For 5e, ranged weapon attacks are associated with a normal range and a long range distance. For a flying attacker, how does attacking downwards affect that range?

Say a flying PC with a handaxe was flying 150 feet above an enemy. Can they throw their weapon down to hit it? It's outside both the handaxe's standard and long range, but the handaxe has nowhere to go but down.

Does it automatically miss? Does it become an improvised weapon?

  • \$\begingroup\$ While written about underwater rather than aerial combat, you might find this question a good place to start in thinking about the limitations of 5e for combats in three dimensions and what adaptations you might want if such verisimilitude is important in your game. \$\endgroup\$
    – Kirt
    Mar 2, 2021 at 1:39

2 Answers 2


The rules for ranged attacks make no distinction.

The rules for ranged attacks state:

You can make ranged attacks only against targets within a specified range.

If a ranged attack, such as one made with a spell, has a single range, you can't attack a target beyond this range.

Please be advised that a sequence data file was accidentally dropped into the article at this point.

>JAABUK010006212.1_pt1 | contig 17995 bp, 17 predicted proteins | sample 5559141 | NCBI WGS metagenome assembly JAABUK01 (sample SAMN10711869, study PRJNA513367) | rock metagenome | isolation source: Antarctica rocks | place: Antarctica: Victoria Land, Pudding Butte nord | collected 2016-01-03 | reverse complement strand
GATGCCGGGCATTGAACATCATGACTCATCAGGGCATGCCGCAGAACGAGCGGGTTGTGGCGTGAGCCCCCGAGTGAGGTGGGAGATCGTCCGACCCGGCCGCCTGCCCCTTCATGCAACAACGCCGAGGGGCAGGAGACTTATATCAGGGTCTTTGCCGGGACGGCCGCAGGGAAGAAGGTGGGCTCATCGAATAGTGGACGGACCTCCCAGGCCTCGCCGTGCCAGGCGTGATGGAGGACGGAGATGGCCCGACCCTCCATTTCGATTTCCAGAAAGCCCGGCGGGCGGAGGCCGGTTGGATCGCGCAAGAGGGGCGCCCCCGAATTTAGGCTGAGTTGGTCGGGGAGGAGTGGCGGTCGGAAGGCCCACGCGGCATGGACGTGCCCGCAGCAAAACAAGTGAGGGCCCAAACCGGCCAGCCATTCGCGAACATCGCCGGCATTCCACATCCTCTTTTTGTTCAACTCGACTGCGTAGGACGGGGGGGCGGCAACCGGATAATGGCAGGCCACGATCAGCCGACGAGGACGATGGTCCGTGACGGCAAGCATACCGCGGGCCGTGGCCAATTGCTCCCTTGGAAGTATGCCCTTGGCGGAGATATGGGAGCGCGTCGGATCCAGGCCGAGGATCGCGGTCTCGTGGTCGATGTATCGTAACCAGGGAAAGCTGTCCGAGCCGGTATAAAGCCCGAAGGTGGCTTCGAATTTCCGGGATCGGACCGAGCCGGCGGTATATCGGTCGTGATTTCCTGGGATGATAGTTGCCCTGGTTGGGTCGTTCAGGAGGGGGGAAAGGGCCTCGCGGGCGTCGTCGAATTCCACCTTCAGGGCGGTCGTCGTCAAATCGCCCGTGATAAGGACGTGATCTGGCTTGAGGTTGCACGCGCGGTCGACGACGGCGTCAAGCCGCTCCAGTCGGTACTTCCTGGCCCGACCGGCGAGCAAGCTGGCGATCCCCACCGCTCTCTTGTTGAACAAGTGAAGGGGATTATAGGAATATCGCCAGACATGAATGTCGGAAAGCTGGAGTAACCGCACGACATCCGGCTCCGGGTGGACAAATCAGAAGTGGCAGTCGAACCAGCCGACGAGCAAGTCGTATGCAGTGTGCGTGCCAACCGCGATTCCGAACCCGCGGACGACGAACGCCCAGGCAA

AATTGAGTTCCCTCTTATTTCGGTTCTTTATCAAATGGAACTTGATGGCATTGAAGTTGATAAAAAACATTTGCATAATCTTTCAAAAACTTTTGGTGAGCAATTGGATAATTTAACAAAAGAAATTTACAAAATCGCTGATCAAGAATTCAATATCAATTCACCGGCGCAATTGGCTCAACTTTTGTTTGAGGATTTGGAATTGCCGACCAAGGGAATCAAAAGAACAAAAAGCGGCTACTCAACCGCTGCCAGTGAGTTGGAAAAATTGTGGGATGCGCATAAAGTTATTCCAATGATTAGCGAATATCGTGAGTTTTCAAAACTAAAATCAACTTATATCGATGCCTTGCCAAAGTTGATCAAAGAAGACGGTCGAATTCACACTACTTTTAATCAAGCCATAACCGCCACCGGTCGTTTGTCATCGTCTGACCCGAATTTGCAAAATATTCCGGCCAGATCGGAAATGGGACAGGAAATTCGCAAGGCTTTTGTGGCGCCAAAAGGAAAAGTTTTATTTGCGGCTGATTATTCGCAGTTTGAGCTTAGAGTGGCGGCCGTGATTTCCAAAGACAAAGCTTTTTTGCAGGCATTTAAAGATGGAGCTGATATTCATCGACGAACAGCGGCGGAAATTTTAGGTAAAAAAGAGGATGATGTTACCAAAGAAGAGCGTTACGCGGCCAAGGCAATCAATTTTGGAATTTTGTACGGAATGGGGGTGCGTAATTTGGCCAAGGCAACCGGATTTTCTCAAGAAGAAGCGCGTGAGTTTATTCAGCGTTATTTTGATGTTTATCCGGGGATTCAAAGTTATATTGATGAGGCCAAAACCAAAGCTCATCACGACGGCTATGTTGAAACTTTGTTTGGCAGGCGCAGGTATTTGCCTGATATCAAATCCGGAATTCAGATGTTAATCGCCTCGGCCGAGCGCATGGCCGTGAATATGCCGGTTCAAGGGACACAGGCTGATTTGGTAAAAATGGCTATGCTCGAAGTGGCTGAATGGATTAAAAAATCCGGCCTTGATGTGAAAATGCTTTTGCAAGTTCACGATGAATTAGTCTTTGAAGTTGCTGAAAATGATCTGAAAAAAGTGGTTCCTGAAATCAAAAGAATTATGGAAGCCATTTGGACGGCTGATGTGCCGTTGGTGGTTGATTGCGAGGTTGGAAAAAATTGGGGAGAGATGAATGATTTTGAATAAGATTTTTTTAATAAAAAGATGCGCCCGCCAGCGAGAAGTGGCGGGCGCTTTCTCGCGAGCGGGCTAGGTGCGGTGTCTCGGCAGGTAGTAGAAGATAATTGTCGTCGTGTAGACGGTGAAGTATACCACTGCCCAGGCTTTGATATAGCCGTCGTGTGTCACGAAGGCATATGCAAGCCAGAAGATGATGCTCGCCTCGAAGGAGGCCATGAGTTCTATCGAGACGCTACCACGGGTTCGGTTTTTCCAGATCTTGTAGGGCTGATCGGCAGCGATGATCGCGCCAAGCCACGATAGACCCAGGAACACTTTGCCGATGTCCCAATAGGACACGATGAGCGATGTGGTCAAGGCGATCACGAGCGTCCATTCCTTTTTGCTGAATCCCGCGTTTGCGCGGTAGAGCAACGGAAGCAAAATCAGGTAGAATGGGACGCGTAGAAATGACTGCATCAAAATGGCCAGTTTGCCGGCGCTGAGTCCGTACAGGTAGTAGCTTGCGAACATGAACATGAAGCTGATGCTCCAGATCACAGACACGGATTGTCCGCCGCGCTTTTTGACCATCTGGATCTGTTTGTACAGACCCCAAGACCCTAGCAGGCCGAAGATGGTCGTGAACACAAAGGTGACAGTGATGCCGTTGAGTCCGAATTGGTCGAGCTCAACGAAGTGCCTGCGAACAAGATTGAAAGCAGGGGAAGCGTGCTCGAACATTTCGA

Some ranged attacks, such as those made with a longbow or a shortbow, have two ranges. The smaller number is the normal range, and the larger number is the long range. Your attack roll has disadvantage when your target is beyond normal range, and you can't attack a target beyond the long range.

Nothing here distinguishes between shooting up, down, or sideways, so the rules are the same in all cases.


Here be dragons.

A strictly rules-as-written interpretation suggests that attempting to hit a target 50 feet below you is just as difficult as a target 50 feet above you; long range imposes disadvantage on the attack, and beyond long range it becomes an automatic miss, regardless of the direction of the attack.

If this breaks verisimilitude at your table (and I'd say asking this question is a big sign that it does), you're going to have to decide among yourselves how to resolve that.


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